The resulting product 1-2-3, FIG. 2B, has been found to be an excellent silicone paper for such applications as a pressure-sensitive tape, FIG. 5A, having a hot melt or other adhesive 2' applied to the other side of the porous paper 1. In FIG. 5, this is effected by inverting the silicone-carrier-coated product 1-2-3 at 8 and applying a hot melt pressure-sensitive or other adhesive 2' at 5', such as a synthetic rubber-polymer hot melt as of the Shell Krayton 1320 type or the like, adhered to the opposite side of the barrier-silicone coated paper substrate. This tape will be self-windable at 12 in view of the release surface 3 supplied by the silicone coating.

The use of the product 1-2-3 as a release paper, FIGS. 2B and 4A, is also useful, as before-mentioned; the product 1-2-3 being shown in FIG. 3, turned over at turn bar station 8 and laminated at 10 with a label stock paper substrate or web 6 that has been coated with a hot melt pressure-sensitive or similar adhesive 2" at 5", so that the label paper carrying the adhesive 6-2" may be stripped or released from the silicone surface 3 of the product 1-2-3 as in FIG. 4B.

Further modifications and product uses will suggest themselves to those skilled in this art and such are considered to fall within the spirit and scope of the invention as defined in the appended claims.

Patent Citations
Cited PatentFiling datePublication dateApplicantTitle
US4287255 *Sep 6, 1979Sep 1, 1981Avery International CorporationReinforced adhesive tapes
US4288479 *May 7, 1975Sep 8, 1981Design Cote Corp.Radiation curable release coatings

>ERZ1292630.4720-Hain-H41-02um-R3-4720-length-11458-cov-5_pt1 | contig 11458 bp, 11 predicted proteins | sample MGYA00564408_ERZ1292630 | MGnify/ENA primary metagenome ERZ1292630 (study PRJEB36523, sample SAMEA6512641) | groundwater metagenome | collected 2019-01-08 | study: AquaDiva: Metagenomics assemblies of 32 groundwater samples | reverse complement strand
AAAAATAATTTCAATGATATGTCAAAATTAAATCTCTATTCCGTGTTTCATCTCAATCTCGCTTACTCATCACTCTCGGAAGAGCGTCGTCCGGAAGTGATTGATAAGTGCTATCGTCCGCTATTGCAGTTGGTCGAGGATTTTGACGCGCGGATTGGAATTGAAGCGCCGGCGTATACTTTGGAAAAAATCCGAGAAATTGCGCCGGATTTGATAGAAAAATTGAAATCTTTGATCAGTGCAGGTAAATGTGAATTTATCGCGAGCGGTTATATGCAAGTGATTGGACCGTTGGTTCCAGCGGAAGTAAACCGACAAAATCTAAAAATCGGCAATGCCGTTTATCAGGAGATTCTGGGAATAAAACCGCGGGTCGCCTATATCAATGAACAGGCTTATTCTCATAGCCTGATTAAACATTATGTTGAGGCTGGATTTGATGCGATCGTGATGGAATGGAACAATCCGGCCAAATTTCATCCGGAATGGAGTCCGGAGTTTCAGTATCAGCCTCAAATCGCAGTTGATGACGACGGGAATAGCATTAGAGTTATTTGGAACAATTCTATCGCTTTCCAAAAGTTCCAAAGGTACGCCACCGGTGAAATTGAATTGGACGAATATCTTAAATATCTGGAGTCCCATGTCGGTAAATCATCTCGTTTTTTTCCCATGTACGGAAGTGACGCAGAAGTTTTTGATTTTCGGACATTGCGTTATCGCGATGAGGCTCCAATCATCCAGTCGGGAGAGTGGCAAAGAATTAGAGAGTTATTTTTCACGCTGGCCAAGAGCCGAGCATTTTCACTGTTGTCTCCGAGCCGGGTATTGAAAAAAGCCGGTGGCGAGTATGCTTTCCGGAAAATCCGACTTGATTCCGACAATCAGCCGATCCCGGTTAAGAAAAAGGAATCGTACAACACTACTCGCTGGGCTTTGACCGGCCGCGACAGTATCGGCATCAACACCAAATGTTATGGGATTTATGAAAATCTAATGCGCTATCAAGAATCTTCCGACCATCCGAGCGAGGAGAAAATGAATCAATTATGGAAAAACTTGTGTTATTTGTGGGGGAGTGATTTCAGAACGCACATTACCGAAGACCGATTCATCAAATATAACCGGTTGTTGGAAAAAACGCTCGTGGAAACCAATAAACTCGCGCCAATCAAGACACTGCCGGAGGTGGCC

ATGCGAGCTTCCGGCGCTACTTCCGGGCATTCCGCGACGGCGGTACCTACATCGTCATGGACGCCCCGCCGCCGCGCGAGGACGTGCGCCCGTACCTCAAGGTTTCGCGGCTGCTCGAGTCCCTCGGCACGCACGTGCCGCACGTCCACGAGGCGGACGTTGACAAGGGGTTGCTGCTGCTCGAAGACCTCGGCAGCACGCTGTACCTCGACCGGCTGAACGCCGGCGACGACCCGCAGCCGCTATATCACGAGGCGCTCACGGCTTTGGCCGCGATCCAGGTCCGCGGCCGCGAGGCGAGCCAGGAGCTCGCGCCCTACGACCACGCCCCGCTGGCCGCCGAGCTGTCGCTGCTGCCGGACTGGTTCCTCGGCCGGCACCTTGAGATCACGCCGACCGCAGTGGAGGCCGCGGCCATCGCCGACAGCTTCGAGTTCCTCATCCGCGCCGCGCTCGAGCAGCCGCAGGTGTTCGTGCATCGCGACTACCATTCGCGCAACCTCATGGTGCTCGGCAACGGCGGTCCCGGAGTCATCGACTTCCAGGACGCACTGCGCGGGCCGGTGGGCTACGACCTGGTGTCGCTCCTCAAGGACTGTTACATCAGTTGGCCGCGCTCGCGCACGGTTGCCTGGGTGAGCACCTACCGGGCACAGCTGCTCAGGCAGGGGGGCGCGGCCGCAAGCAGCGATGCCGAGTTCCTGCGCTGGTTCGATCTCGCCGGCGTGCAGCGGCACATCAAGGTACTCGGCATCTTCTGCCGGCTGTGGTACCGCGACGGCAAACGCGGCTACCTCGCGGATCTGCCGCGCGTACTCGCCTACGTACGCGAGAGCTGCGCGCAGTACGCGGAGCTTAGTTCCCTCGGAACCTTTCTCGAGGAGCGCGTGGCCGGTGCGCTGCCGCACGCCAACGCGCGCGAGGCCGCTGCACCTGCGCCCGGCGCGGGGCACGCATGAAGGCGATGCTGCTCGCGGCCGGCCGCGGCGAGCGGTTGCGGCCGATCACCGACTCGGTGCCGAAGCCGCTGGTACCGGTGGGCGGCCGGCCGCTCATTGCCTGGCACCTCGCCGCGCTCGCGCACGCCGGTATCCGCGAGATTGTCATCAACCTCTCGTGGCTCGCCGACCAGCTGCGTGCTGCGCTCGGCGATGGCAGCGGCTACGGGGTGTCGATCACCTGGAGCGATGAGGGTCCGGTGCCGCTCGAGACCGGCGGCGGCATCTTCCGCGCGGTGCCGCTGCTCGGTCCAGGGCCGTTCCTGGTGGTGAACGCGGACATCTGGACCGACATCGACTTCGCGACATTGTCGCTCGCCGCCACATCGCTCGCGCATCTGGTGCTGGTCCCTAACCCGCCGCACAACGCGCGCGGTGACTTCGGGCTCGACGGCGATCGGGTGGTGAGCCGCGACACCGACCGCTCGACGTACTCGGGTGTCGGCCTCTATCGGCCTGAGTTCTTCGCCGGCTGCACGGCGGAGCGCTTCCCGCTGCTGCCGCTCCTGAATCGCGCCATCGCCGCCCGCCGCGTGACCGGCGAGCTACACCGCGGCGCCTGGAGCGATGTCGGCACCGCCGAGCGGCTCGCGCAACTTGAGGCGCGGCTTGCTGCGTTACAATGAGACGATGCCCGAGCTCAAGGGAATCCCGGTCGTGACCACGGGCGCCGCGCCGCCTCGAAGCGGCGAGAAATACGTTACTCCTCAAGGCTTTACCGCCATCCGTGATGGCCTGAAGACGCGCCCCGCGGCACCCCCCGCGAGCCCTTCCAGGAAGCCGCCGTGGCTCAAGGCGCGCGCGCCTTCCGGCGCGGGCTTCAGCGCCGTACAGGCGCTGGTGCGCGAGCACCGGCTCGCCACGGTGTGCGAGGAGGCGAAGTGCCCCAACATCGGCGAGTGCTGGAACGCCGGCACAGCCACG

US4358494 *Dec 18, 1979Nov 9, 1982Sanyo-Kokusaku Pulp Co.Process for the preparation of paper-backed adhesive tapes of the pressure-sensitive type
US4443491 *Jun 10, 1982Apr 17, 1984Acumeter Laboratories, Inc.Method of and apparatus for producing adhesive-coated sheet materials usable with radiation-cured silicone release coatings and the like
US4537811 *Apr 24, 1978Aug 27, 1985Energy Sciences, Inc.Electron beam irradiating process for rendering rough or topographically irregular surface substrates smooth; and coated substrates produced thereby
Referenced by
Citing PatentFiling datePublication dateApplicantTitle
US5112151 *Feb 12, 1990May 12, 1992Ofrex Group Holdings, PlcCover for artist's pastel
US5510161 *Nov 4, 1992Apr 23, 1996Minnesota Mining And Manufacturing CompanyTape laminates for diaper closure
US5811183 *Aug 11, 1995Sep 22, 1998Shaw; David G.Acrylate polymer release coated sheet materials and method of production thereof
US5945174 *Jul 1, 1998Aug 31, 1999Delta V Technologies, Inc.Acrylate polymer release coated sheet materials and method of production thereof
US6106941 *Jul 29, 1998Aug 22, 2000Adco Products, Inc.Adhesive system
US6110554 *Mar 10, 1997Aug 29, 2000Moore U.S.A. Inc.Curl free silicone coated release liner
US6218004Aug 11, 1995Apr 17, 2001David G. ShawAcrylate polymer coated sheet materials and method of production thereof
US6734440Feb 27, 2001May 11, 2004Questel AdhesivesSunlight dosage indicator
US20060035049 *Oct 17, 2005Feb 16, 2006Roth Joseph DFoldform label laminate
EP1235060A1 *Feb 25, 2002Aug 28, 2002Questel AdhesivesSunlight dosage indicator
WO1997034959A2 *Mar 19, 1997Sep 25, 1997John Alan SharpA composite laminar material and a method of making it
U.S. Classification428/352, 428/348, 428/511, 428/452, 428/447, 428/345, 428/354
International ClassificationD21H27/00, D21H25/06, D21H19/82, D21H23/70, B05D3/06, C09J7/04, B05D1/36
Cooperative ClassificationD21H19/824, Y10T428/31895, Y10T428/31663, C09J2400/283, D21H25/06, C09J7/046, Y10T428/2848, Y10T428/2822, Y10T428/2809, D21H27/001, C09J2201/606, C09J2483/005, Y10T428/2839, D21H23/70
European ClassificationB05D1/36, B05D3/06, C09J7/04H, D21H19/82D, D21H27/00B, D21H23/70, D21H25/06
Legal Events
Jan 28, 1992ASAssignment
Effective date: 19911206
Dec 19, 1994SULPSurcharge for late payment
Dec 19, 1994FPAYFee payment
Year of fee payment: 4
Jul 25, 1995ASAssignment
Effective date: 19950418
Dec 7, 1998FPAYFee payment
Year of fee payment: 8
Dec 26, 2002REMIMaintenance fee reminder mailed
Jun 11, 2003LAPSLapse for failure to pay maintenance fees
Aug 5, 2003FPExpired due to failure to pay maintenance fee
Effective date: 20030611